Indiana doctor faces discipline hearing over 10-year-old Ohio girl’s abortion
INDIANAPOLIS (AP) — An Indiana board is set to hear allegations Thursday that an Indianapolis doctor should face disciplinary action after she spoke publicly about providing an abortion to a 10-year-old rape victim from neighboring Ohio.
The Medical Licensing Board’s hearing comes after Indiana’s Republican attorney general accused Dr. Caitlin Bernard of violating state law by not reporting the girl’s child abuse to Indiana authorities. She’s also accused of breaking federal patient privacy laws by telling a newspaper reporter about the girl’s treatment.
Bernard and her attorneys maintain that the doctor followed Indiana’s child abuse reporting requirements as the girl’s rape was already being investigated by Ohio authorities. Bernard’s lawyers also say she didn’t release any identifying information about the girl that would break privacy laws.
The Indianapolis Star cited the girl’s case in a July 1 article that sparked a national political uproar in the weeks after the U.S. Supreme Court overturned Roe v. Wade last June, putting into effect an Ohio law that prohibited abortions after six weeks of pregnancy. Some news outlets and Republican politicians falsely suggested Bernard fabricated the story, until a 27-year-old man was charged with the rape in Columbus, Ohio.
Indiana Attorney General Todd Rokita’s complaint asked the licensing board to impose “appropriate disciplinary action” but doesn’t specify a requested penalty.
The Indiana board — made up of six doctors and one attorney appointed by Republican Gov. Eric Holcomb — could vote whether to impose any penalties Thursday after hearing what is expected to be several hours of testimony. State law gives the board wide latitude, allowing it to issue reprimand letters or suspend, revoke or place on probation a doctor’s license.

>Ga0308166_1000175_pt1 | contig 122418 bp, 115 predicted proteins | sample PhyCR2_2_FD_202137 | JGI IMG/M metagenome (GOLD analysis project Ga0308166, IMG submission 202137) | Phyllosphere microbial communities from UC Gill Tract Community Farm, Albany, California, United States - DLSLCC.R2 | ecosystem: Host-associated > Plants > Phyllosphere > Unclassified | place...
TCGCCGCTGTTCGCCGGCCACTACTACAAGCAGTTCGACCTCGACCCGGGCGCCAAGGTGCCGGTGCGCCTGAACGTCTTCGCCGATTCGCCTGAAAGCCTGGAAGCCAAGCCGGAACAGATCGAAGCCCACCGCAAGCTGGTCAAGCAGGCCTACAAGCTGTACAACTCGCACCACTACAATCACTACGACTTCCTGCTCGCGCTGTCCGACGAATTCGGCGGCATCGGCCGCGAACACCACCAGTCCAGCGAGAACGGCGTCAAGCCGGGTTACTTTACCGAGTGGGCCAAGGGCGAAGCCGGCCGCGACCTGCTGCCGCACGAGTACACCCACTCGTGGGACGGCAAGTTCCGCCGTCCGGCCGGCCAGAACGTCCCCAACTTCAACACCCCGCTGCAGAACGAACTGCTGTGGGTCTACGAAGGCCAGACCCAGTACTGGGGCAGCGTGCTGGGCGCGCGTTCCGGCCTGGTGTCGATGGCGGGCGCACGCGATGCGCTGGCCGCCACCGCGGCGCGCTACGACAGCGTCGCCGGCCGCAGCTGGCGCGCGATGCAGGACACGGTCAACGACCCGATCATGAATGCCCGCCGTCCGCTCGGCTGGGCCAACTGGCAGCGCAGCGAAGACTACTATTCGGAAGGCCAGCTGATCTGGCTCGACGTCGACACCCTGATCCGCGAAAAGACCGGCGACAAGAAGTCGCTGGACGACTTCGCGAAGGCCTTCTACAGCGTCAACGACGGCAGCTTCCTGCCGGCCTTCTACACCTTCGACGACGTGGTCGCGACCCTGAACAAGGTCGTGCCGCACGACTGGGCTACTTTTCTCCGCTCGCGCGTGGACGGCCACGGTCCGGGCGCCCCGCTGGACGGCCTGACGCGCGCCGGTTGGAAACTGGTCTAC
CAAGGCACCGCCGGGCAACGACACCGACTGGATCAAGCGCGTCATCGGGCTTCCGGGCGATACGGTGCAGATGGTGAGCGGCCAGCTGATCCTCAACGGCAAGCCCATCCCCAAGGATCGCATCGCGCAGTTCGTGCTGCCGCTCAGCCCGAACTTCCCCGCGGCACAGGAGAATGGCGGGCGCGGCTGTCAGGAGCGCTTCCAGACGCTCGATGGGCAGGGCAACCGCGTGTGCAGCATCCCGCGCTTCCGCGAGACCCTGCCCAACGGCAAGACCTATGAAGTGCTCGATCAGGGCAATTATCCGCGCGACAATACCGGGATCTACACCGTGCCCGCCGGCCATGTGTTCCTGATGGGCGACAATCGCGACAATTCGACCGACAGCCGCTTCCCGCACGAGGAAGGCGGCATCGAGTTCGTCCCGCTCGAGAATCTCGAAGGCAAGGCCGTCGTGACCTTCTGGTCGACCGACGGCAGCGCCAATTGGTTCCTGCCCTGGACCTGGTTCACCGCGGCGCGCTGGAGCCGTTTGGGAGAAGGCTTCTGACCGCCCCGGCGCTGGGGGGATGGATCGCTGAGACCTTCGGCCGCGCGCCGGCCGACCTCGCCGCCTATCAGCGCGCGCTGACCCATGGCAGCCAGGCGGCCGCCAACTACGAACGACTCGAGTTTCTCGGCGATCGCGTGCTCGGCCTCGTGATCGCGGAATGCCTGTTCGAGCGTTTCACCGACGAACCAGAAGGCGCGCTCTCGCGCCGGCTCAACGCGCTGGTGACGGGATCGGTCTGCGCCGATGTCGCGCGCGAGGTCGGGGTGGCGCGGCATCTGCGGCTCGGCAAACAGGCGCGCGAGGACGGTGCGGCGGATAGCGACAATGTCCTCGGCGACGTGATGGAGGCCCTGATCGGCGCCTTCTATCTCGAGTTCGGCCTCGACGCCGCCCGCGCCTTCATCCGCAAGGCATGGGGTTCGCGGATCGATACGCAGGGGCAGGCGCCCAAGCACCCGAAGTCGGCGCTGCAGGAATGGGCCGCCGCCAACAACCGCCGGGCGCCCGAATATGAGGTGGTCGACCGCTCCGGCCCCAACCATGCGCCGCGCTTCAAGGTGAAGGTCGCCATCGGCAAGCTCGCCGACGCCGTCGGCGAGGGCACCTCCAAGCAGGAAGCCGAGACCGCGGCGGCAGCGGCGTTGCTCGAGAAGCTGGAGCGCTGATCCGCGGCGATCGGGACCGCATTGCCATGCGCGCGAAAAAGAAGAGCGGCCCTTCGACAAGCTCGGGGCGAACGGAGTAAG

Amid the wave of attention to the girl’s case last summer, Rokita, who is stridently anti-abortion, told Fox News he would investigate Bernard’s actions, calling her an “abortion activist acting as a doctor.”
“This case is about two things — and two things only — patient privacy and this doctor’s failure to protect this child,” he said in a statement this week.
Ohio’s law imposing a near-ban on abortion was in effect for about two months before being put on hold as a lawsuit against it plays out.
Bernard unsuccessfully tried to block Rokita’s investigation last fall, although an Indianapolis judge wrote that Rokita made “clearly unlawful breaches” of state confidentiality laws with his public comments about investigating the doctor before filing the medical licensing complaint against her.
Bernard lawyer Kathleen DeLaney has called the complaint against the doctor “baseless attacks” done at taxpayer expense.
“Rokita’s actions set a dangerous precedent imperiling the provision of lawful patient care,” DeLaney has said.
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